The research shows a disparity between large companies (+1000 employees) and smaller companies (between 50-499 employees). Compared to smaller counterparts, big brands were twice as likely to use online advertising and digital events, nearly three times as likely to use social media, and four times as likely to use SEO.
Social marketing proves its worth
Tactical use of online events and webinars during COVID-19 should not deflect from deeper trends. With over a quarter of tech marketers (28 percent) experiencing an increase in audience engagement over the pandemic, social media is emerging as a key way in which end users explore and acquire products and services. Meanwhile, 39 percent of surveyed marketers deemed social marketing to be the most important area to focus on. Mobile marketing (34 percent) was also front of mind, as was purpose-led brand marketing (34 percent).
Audiences responding to new content and messaging
Encouragingly, 59 percent of tech marketers have seen an increase in audiences responding to different types of content and there has also been significant uplift in the ability to get leads (55 percent). One warning sign, however, is an increase in potential clients dropping off the sales cycle at different times (51 percent)—probably because of new work patterns. Businesses best-placed to counter this volatility are those that have cemented their bond with customers. For example, the renewal of subscriptions and upselling of products/services remained robust during 2020 with 49 percent reporting increased frequency and 37 percent no change.
Brands humanizing their offerings
Shaped By co-founder Nick Farrar believes the appetite for experimentation and creativity shows that tech marketers are switching from a sales approach to a value-driven ethos. “Many tech brands found themselves in the eye of the storm with COVID: their technology was in huge demand, but they also needed to step up in a crisis situation,” he said, in a news release. “As a result, brands have strived to humanize their offerings, and connect on an emotional level.”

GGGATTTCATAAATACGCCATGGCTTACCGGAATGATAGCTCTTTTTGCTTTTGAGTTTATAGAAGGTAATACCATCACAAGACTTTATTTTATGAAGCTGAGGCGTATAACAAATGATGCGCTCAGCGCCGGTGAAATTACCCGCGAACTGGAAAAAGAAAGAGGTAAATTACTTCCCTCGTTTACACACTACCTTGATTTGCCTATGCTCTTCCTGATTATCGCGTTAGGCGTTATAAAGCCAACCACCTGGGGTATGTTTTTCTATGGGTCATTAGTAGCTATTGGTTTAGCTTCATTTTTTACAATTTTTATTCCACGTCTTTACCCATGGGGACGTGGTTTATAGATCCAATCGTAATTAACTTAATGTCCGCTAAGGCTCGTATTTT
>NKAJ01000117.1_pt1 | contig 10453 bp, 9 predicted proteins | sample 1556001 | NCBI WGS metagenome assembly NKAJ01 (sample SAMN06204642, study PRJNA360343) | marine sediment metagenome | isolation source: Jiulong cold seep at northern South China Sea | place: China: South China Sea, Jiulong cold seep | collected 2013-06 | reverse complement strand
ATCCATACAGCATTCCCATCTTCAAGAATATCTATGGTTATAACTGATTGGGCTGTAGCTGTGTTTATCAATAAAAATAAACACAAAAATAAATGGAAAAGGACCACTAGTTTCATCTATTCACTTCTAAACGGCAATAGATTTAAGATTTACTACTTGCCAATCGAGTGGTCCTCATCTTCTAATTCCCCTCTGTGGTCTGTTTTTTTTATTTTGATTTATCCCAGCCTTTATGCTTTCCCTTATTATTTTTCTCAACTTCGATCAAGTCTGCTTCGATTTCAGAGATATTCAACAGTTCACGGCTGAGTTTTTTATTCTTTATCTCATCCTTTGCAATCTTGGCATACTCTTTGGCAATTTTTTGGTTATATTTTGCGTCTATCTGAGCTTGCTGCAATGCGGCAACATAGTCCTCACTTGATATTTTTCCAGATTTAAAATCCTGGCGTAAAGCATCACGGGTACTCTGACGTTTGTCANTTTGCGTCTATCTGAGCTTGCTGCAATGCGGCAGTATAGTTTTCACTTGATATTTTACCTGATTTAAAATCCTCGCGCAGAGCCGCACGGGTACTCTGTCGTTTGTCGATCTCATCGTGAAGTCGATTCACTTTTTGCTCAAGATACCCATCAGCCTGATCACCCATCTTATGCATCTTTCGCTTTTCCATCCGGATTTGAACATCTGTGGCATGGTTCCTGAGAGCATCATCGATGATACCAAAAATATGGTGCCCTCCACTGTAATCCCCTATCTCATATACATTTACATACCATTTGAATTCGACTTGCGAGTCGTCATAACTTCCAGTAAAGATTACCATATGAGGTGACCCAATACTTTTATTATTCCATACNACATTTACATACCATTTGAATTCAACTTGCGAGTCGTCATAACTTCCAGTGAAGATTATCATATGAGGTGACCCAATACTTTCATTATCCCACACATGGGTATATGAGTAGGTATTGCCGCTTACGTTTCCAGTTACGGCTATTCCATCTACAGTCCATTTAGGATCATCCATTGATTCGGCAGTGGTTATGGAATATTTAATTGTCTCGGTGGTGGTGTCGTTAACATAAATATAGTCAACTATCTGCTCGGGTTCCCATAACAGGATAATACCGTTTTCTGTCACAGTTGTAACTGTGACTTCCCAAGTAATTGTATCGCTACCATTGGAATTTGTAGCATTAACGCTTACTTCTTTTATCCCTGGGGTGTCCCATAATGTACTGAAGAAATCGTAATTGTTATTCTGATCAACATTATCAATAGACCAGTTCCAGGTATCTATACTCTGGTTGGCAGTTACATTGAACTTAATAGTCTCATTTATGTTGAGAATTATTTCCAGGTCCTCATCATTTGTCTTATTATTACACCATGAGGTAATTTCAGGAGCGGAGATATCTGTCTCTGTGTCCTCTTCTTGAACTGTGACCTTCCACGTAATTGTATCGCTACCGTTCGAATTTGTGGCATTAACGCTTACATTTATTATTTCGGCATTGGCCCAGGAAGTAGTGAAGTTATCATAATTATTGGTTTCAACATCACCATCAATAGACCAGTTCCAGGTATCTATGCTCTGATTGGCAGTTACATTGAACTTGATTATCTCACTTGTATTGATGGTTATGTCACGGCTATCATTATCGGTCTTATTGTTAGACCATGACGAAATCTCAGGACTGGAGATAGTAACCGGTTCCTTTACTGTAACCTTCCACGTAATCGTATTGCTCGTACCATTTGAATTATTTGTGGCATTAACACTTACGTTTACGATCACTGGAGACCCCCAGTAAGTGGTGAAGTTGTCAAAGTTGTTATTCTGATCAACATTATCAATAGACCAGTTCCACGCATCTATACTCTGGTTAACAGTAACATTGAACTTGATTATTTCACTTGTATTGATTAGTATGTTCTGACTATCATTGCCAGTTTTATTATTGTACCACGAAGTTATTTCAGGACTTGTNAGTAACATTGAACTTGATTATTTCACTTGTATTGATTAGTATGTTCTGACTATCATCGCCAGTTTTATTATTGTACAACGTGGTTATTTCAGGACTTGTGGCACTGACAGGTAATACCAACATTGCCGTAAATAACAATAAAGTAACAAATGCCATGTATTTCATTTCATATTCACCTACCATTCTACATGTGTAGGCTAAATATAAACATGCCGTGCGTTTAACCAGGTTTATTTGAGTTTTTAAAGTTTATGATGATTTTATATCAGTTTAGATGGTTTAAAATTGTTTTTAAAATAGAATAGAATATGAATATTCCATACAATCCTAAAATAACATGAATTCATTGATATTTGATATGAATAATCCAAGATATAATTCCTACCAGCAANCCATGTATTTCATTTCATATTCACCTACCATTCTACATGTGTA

Emphasis on community and collaboration
This mindset rings true for Barbara Moreno, head of marketing, NDC[X] at Amadeus, whose airline clients were severely hit when Covid-19 struck, causing a global shutdown of the travel sector. Like 28 percent of marketers questioned in the survey, Barbara saw a growth in audience engagement last year amid a Rethink Travel campaign her company launched to spark conversations on the best path forward. “This pandemic has forced us not just to be creative, but also to be more empathetic,” she says, in the release. “We need to be really understanding about what our customers are going through, and engage them in a collaborative team spirit.